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One of the great fears of the euro crisis is that there could be a run on the banks. In particular, experts fear that speculation of a Greek exit from the euro currency could cause a major run in Greece, potentially causing the banking system to collapse.But according to Bloomberg’s Elisa Martinuzzi and Christos Ziotis, Greeks are withdrawing their money at a pretty high clip:
Greek deposit outflows have accelerated before this weekend’s elections, two bankers familiar with the situation said, on concern the nation may move closer to abandoning the euro.
Daily withdrawals have increased to the upper end of a 100 million-euro ($125 million) to 500 million-euro range this month, one banker said, asking not to be identified because the figures aren’t public. A second banker said the drawdown may have exceeded 700 million euros yesterday. An official for the Bank of Greece (TELL), the Athens-based central bank, declined to comment.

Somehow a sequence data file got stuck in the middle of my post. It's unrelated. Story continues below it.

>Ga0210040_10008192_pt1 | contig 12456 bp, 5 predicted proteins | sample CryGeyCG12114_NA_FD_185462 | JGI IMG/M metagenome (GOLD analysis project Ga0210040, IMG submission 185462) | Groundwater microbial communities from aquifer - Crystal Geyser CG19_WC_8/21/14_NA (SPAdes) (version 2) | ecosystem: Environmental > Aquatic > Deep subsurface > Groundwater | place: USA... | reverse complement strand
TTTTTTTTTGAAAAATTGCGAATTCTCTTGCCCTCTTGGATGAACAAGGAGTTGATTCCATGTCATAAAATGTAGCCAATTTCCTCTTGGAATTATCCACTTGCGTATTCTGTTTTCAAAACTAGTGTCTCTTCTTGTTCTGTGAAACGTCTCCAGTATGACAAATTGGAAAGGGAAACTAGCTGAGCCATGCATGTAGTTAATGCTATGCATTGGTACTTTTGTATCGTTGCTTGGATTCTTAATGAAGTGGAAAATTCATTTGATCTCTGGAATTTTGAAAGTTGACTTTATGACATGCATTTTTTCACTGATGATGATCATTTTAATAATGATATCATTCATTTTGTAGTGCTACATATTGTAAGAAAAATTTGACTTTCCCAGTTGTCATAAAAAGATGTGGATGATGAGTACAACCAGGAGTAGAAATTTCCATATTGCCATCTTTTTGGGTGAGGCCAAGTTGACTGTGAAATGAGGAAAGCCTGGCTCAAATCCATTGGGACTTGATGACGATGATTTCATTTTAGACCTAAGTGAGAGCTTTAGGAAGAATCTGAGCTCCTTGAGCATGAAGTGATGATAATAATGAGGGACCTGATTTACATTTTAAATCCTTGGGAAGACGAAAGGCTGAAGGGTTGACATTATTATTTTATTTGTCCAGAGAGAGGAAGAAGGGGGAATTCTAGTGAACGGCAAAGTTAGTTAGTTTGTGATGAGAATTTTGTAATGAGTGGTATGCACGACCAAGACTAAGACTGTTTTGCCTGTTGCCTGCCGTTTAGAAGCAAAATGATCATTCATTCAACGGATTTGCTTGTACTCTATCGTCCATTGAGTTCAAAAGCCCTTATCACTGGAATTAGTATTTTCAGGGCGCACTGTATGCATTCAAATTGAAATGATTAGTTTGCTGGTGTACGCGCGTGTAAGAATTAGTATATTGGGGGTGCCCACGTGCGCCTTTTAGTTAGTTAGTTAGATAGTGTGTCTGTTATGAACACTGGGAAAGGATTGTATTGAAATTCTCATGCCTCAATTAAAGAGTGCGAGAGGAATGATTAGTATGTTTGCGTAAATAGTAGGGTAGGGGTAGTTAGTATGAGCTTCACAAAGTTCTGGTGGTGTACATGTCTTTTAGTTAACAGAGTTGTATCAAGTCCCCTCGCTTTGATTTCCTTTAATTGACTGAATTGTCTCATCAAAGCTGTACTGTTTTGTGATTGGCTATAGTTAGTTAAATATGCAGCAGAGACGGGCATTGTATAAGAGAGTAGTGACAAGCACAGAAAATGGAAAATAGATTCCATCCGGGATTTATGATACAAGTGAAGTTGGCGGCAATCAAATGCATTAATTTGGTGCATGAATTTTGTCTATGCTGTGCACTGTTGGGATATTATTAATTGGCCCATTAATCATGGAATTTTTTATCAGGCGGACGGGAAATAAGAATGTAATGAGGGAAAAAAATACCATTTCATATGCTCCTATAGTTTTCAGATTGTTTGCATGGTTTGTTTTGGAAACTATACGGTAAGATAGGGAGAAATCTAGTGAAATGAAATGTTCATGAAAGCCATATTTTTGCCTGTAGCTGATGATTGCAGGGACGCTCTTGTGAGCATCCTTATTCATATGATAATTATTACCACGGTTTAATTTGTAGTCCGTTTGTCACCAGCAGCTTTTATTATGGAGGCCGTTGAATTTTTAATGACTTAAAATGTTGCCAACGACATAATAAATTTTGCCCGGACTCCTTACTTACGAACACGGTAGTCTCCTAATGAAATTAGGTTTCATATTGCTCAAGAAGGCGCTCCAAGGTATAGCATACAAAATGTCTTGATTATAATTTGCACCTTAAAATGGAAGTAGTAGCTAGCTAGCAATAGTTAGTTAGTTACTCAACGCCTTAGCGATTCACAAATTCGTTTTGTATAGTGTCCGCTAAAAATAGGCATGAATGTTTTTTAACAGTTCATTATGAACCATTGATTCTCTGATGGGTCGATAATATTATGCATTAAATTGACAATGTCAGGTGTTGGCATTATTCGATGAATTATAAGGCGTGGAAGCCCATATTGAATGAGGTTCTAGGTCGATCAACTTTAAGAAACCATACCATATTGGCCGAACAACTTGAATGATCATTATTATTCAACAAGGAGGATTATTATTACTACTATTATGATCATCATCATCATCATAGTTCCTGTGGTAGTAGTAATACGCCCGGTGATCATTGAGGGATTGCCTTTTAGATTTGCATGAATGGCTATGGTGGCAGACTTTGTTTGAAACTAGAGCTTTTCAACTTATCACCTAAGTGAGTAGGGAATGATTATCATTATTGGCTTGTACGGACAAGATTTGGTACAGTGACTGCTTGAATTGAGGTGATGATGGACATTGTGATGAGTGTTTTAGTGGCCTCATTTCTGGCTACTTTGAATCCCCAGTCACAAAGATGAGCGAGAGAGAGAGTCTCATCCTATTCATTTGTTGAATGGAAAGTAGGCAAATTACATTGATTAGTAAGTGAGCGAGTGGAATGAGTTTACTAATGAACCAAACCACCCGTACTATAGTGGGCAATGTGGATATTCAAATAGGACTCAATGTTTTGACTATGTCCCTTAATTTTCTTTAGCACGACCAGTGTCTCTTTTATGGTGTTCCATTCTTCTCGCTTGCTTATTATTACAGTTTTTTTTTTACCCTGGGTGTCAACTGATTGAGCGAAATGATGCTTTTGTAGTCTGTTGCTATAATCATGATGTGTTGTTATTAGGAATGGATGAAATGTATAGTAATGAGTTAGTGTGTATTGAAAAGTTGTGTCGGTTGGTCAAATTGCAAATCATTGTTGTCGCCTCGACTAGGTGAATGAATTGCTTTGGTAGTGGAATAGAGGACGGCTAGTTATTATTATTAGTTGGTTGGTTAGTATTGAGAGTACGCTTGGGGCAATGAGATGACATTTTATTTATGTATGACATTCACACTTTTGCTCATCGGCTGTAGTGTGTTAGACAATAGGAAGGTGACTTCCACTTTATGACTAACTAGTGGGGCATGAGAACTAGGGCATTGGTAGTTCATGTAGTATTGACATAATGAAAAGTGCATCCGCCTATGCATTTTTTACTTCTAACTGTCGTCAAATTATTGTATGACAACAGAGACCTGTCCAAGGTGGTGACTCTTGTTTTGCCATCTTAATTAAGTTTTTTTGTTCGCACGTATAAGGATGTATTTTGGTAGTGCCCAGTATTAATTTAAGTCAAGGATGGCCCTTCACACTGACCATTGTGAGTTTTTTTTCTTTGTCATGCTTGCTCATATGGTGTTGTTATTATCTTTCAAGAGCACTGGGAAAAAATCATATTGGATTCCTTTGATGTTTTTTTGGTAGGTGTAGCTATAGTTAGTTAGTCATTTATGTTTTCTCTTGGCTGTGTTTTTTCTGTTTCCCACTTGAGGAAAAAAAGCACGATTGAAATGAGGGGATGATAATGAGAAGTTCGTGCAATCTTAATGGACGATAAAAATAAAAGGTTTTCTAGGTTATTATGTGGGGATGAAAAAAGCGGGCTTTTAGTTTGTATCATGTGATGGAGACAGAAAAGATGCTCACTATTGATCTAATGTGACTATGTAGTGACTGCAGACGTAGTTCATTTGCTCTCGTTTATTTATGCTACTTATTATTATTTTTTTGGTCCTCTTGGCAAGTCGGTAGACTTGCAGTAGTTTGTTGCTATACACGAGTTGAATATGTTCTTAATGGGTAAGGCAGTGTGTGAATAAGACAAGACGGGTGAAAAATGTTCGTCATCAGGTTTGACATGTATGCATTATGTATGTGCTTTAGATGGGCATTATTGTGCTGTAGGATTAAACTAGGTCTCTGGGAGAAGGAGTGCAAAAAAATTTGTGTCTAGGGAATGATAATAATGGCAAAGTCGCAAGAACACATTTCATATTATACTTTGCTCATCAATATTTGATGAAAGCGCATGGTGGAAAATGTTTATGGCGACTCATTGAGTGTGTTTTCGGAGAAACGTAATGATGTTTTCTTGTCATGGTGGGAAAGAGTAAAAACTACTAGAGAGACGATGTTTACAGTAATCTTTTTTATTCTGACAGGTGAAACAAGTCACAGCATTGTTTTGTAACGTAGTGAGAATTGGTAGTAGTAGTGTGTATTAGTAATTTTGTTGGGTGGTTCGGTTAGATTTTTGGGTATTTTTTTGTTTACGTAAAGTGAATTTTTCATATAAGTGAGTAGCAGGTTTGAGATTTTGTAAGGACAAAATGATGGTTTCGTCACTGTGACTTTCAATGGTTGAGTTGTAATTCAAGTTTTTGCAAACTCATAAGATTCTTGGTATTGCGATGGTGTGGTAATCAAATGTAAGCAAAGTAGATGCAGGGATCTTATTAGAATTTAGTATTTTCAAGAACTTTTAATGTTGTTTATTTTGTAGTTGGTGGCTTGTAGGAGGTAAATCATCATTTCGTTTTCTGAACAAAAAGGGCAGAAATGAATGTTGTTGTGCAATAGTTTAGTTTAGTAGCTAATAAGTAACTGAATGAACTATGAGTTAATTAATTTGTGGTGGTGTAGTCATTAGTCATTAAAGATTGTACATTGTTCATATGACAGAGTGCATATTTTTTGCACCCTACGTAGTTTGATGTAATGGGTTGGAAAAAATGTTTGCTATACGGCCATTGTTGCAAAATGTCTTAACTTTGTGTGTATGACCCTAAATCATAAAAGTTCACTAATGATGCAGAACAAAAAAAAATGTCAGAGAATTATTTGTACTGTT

At 500 million euros a day, deposit outflows would probably exceed the previous monthly peaks since the outset of the crisis, and wouldn’t be sustainable if they continued over several months, according to one person.
Reuters recently reported that EU leaders are considering ATM withdrawal limits and border checks should thing really deteriorate in the wake of a Greek exit.
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